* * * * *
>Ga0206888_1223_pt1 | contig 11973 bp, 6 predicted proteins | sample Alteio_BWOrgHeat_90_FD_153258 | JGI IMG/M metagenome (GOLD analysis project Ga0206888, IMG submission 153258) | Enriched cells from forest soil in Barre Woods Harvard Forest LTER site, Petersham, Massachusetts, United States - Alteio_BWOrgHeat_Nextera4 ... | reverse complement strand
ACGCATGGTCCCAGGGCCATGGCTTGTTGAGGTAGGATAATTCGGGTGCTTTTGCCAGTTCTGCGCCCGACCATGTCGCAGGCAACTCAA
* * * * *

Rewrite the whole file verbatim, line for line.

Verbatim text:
>Ga0206888_1223_pt1 | contig 11973 bp, 6 predicted proteins | sample Alteio_BWOrgHeat_90_FD_153258 | JGI IMG/M metagenome (GOLD analysis project Ga0206888, IMG submission 153258) | Enriched cells from forest soil in Barre Woods Harvard Forest LTER site, Petersham, Massachusetts, United States - Alteio_BWOrgHeat_Nextera4 ... | reverse complement strand
ACGCATGGTCCCAGGGCCATGGCTTGTTGAGGTAGGATAATTCGGGTGCTTTTGCCAGTTCTGCGCCCGACCATGTCGCAGGCAACTCAA